Form is never more than an extension and is inseparable from the content of the poem, Creeley was pointing out to readers and poets alike. Form is the content, has meaning, and is saying something in the poem. The poem may be in form that you actually have to read it as a kind of content in the same way as you do the content (either reinforcing, off against, interplay, or instant of describing the content.)

That is, how you say something in a poem is more important than what you say, and this poem is a good example of this approach to writing a poem:  how you say what is said in a poem is what you say in the poem.  It is what the poet self makes through language that is what the poetry does in the poem not what the purported descriptions and narrative telling the reading what it is.  The modernist poem is not about what it is or about content primarily; it is about form that determines the content with the content arising from the form of the poem.

Ruth Stone is using the form as content, as well, describing the condition the speaker is suffering under by poetically bringing the reader inside what its like to be, appear to be, or not know whether you are "crazy" by juxtapositions, leaps with no nets, surreal jumbling of events, suspending time and space and cause and effect, time traveling in the mind throughout the world in matter of minutes.  She gives you the experience of chaos:  she shows and doesn't not merely tell the reader about the experience.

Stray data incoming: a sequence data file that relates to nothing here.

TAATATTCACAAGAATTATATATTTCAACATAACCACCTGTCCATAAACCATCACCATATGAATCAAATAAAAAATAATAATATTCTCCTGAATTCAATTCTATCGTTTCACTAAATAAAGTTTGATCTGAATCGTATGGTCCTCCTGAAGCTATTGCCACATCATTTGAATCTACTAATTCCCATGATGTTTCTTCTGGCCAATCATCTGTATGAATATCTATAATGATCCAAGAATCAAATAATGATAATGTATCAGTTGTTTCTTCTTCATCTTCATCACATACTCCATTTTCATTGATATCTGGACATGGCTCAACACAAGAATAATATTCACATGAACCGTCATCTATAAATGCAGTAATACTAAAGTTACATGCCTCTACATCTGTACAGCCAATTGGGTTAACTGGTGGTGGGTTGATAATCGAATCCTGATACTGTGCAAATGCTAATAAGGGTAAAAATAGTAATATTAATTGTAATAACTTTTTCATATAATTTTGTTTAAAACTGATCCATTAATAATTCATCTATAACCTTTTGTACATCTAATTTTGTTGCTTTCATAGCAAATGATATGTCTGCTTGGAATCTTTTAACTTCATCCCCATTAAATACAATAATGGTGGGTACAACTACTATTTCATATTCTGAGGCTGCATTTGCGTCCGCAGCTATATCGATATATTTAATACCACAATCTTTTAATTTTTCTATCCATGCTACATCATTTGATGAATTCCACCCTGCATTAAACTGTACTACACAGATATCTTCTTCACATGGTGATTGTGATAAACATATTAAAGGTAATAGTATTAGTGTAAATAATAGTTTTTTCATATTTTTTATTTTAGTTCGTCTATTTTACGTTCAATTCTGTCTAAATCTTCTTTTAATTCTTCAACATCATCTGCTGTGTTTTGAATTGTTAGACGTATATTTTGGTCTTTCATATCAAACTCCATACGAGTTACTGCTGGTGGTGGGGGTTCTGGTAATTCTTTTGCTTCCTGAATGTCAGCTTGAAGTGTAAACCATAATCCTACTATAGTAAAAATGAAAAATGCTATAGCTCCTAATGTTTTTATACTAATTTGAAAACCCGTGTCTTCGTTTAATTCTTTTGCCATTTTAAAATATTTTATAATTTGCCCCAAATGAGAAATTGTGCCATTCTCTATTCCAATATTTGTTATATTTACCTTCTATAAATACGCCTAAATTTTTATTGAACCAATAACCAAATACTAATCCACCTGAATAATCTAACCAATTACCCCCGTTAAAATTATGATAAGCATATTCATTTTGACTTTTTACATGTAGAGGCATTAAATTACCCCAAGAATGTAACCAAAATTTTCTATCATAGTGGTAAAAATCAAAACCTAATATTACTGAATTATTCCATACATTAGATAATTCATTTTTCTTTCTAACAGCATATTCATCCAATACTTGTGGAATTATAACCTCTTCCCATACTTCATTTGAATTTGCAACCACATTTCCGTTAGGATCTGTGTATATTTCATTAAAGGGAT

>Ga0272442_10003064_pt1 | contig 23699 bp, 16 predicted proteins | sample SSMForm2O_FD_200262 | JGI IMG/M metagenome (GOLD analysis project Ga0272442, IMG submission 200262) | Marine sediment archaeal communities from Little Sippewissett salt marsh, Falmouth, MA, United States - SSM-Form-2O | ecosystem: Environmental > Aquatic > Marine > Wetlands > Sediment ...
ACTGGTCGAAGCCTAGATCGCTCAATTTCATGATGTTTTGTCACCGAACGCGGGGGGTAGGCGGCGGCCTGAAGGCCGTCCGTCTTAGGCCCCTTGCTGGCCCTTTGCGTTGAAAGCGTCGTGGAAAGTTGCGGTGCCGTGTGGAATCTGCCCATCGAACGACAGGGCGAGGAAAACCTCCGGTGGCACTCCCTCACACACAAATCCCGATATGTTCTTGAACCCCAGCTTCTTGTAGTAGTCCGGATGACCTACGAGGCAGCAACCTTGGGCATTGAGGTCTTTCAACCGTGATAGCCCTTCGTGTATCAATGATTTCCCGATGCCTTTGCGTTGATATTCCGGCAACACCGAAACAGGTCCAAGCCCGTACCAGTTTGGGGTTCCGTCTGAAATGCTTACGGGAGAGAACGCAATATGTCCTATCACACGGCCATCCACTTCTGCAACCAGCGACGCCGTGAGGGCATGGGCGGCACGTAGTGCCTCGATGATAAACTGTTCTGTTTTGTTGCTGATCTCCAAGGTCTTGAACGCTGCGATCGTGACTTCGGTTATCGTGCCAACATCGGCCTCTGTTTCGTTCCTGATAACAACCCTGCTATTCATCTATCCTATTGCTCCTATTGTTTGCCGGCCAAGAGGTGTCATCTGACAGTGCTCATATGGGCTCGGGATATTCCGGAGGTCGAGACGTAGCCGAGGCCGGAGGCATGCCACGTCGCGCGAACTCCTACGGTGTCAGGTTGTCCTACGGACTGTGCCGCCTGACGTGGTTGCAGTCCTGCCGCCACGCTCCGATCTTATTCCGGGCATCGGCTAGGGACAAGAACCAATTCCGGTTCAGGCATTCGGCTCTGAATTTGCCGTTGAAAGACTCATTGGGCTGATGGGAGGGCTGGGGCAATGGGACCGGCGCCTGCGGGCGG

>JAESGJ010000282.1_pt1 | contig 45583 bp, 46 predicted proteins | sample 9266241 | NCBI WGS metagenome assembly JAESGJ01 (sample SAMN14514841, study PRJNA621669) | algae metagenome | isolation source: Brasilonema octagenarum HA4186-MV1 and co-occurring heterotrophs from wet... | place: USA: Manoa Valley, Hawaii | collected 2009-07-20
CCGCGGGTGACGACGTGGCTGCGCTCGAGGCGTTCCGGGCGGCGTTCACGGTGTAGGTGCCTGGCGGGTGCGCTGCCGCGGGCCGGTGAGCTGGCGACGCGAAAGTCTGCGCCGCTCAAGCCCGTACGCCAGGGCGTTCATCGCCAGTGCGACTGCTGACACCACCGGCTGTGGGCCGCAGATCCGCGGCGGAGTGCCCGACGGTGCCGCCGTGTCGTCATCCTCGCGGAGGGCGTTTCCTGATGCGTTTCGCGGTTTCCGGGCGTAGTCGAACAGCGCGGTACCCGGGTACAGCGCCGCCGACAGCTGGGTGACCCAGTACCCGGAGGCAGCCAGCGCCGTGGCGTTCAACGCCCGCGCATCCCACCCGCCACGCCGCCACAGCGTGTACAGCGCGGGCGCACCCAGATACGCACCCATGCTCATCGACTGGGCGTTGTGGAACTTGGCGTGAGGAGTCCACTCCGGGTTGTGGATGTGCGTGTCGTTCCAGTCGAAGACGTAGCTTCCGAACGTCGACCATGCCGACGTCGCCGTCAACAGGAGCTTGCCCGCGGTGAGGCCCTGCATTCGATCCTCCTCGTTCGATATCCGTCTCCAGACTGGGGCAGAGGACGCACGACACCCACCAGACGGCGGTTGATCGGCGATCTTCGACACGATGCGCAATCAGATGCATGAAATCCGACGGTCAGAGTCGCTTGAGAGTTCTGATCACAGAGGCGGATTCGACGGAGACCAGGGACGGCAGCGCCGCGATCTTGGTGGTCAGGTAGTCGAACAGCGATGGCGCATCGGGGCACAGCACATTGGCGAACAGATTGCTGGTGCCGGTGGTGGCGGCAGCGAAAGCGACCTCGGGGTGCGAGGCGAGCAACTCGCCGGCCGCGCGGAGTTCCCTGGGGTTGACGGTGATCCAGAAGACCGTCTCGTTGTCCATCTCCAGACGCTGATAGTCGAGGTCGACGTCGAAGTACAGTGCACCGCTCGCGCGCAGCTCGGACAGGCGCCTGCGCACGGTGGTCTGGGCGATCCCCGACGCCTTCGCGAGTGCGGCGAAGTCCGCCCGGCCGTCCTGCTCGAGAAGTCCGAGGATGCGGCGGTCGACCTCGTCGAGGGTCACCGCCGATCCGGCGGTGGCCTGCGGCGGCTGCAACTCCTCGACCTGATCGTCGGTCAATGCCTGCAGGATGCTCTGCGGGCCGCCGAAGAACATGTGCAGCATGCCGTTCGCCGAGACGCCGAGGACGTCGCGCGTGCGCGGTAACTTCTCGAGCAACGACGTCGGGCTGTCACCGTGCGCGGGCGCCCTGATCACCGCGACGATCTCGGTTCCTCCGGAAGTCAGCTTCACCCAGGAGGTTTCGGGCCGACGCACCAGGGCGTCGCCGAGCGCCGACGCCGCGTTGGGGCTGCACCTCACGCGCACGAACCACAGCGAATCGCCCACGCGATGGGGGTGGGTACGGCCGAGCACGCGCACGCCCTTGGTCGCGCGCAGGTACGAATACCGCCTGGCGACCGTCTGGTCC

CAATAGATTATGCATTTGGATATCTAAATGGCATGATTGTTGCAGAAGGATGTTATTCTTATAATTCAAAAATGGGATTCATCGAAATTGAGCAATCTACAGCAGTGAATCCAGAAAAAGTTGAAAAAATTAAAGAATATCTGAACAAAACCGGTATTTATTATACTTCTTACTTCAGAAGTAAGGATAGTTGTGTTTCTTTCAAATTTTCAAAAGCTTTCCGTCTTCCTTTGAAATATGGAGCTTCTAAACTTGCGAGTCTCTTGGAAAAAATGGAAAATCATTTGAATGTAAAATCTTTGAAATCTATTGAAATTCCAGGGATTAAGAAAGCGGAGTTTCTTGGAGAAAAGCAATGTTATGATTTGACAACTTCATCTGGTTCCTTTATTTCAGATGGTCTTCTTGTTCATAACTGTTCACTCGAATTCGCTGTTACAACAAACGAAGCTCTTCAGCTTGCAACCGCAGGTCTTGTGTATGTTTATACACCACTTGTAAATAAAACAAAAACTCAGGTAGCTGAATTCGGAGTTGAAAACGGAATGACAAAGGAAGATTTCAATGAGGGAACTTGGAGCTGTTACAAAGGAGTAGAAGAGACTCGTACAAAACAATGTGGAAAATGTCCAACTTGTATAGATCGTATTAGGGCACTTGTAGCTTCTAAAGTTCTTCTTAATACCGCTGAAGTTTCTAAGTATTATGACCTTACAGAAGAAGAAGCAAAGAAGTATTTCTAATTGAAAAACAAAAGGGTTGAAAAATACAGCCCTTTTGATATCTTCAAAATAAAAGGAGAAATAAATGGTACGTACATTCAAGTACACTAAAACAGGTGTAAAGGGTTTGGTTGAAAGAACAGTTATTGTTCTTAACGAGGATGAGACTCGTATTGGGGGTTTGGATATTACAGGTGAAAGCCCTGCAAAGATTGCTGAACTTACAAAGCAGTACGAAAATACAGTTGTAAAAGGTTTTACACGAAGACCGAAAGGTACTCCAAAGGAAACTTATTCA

Wallace Stevens in Section XII of "An Ordinary Evening in New Haven," says much the same thing in his own way when he says that

     The poem is the cry of its occasion,
     Part of the res itself and not about it.
     The poet speaks the poem as it is,...

The poem is always about the making of itself and is not about anything outside of itself.  It is not a function of description of a narrative of the poet, necessarily, or even the speaker of the poem, all of the time.  In other words, a poem at its best takes the reader where the senses stop making sense; it reveals to the reader the reality that exists behind and in between the lines, rearranging how the reader experiences things and existence.